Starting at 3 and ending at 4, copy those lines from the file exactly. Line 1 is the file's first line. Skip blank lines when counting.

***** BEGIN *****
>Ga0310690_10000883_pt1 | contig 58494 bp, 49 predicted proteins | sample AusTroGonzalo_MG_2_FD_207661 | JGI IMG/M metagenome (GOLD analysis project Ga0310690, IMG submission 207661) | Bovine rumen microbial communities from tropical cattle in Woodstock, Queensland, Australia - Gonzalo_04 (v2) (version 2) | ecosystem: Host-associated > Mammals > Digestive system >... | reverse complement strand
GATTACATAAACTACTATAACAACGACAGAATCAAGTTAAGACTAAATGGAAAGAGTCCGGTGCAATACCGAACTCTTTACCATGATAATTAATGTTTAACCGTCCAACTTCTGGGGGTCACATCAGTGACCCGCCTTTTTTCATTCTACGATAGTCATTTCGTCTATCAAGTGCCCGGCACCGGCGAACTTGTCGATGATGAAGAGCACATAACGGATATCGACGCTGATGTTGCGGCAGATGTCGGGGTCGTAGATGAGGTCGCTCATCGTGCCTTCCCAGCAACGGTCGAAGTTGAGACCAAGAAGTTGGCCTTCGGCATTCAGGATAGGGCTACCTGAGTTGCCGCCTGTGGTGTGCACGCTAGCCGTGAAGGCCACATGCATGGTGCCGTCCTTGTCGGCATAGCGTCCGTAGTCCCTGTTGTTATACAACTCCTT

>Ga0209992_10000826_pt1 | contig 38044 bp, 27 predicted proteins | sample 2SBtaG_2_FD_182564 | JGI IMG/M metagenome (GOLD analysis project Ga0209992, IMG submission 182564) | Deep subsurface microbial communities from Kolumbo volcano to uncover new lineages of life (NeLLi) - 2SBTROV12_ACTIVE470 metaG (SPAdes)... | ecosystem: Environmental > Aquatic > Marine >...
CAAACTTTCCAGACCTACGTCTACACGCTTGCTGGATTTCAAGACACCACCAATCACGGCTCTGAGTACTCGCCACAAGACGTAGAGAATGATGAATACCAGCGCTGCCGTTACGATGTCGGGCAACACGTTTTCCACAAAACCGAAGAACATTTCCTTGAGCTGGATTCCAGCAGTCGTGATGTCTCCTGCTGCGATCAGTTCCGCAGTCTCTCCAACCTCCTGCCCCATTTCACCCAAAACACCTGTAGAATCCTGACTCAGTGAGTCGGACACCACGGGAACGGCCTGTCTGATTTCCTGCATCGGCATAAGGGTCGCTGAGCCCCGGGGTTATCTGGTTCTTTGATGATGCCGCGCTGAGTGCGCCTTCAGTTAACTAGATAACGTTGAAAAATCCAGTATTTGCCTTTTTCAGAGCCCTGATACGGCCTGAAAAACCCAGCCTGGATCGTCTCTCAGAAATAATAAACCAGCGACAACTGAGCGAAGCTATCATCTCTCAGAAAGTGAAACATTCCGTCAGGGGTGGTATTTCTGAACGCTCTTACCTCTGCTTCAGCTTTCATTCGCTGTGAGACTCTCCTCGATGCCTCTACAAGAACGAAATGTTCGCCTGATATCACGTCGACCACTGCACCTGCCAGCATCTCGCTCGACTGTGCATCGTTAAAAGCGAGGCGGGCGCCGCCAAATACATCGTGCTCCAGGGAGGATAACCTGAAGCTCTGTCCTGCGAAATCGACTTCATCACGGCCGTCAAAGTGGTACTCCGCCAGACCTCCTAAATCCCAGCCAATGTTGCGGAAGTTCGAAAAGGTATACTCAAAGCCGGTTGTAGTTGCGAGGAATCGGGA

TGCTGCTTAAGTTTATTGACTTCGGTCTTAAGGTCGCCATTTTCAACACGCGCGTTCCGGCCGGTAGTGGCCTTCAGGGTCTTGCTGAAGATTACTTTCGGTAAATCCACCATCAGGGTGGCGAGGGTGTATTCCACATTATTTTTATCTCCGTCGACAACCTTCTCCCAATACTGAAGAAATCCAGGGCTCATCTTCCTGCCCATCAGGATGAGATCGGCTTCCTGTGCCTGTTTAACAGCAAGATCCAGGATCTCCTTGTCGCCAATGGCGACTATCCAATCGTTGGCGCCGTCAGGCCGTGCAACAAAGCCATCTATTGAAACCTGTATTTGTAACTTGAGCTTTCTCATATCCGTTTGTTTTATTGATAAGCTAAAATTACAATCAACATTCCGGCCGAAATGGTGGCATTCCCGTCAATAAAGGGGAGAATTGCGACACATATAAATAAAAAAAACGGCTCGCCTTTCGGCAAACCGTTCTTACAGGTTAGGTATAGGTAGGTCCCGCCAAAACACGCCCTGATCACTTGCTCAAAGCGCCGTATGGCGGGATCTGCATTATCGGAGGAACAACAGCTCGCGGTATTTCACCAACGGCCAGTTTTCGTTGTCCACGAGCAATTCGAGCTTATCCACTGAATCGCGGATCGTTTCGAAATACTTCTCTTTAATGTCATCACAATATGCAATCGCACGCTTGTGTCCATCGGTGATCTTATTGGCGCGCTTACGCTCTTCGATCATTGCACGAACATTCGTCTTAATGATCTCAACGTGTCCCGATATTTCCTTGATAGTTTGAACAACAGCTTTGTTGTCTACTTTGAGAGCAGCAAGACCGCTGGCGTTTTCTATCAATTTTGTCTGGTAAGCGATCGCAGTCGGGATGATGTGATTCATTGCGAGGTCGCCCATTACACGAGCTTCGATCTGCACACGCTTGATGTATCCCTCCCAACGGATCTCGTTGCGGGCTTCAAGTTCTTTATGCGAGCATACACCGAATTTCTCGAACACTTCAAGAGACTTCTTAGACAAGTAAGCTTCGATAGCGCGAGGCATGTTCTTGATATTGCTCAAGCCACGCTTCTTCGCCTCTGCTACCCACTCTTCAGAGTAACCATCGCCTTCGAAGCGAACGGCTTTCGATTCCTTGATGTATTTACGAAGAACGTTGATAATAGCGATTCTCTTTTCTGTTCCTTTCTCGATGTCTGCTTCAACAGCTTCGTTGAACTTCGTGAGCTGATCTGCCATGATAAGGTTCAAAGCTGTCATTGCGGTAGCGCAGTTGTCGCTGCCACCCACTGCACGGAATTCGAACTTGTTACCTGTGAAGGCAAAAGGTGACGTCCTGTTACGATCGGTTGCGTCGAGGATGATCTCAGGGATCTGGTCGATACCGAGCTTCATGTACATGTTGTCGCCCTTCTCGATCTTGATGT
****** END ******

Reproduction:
>Ga0209992_10000826_pt1 | contig 38044 bp, 27 predicted proteins | sample 2SBtaG_2_FD_182564 | JGI IMG/M metagenome (GOLD analysis project Ga0209992, IMG submission 182564) | Deep subsurface microbial communities from Kolumbo volcano to uncover new lineages of life (NeLLi) - 2SBTROV12_ACTIVE470 metaG (SPAdes)... | ecosystem: Environmental > Aquatic > Marine >...
CAAACTTTCCAGACCTACGTCTACACGCTTGCTGGATTTCAAGACACCACCAATCACGGCTCTGAGTACTCGCCACAAGACGTAGAGAATGATGAATACCAGCGCTGCCGTTACGATGTCGGGCAACACGTTTTCCACAAAACCGAAGAACATTTCCTTGAGCTGGATTCCAGCAGTCGTGATGTCTCCTGCTGCGATCAGTTCCGCAGTCTCTCCAACCTCCTGCCCCATTTCACCCAAAACACCTGTAGAATCCTGACTCAGTGAGTCGGACACCACGGGAACGGCCTGTCTGATTTCCTGCATCGGCATAAGGGTCGCTGAGCCCCGGGGTTATCTGGTTCTTTGATGATGCCGCGCTGAGTGCGCCTTCAGTTAACTAGATAACGTTGAAAAATCCAGTATTTGCCTTTTTCAGAGCCCTGATACGGCCTGAAAAACCCAGCCTGGATCGTCTCTCAGAAATAATAAACCAGCGACAACTGAGCGAAGCTATCATCTCTCAGAAAGTGAAACATTCCGTCAGGGGTGGTATTTCTGAACGCTCTTACCTCTGCTTCAGCTTTCATTCGCTGTGAGACTCTCCTCGATGCCTCTACAAGAACGAAATGTTCGCCTGATATCACGTCGACCACTGCACCTGCCAGCATCTCGCTCGACTGTGCATCGTTAAAAGCGAGGCGGGCGCCGCCAAATACATCGTGCTCCAGGGAGGATAACCTGAAGCTCTGTCCTGCGAAATCGACTTCATCACGGCCGTCAAAGTGGTACTCCGCCAGACCTCCTAAATCCCAGCCAATGTTGCGGAAGTTCGAAAAGGTATACTCAAAGCCGGTTGTAGTTGCGAGGAATCGGGA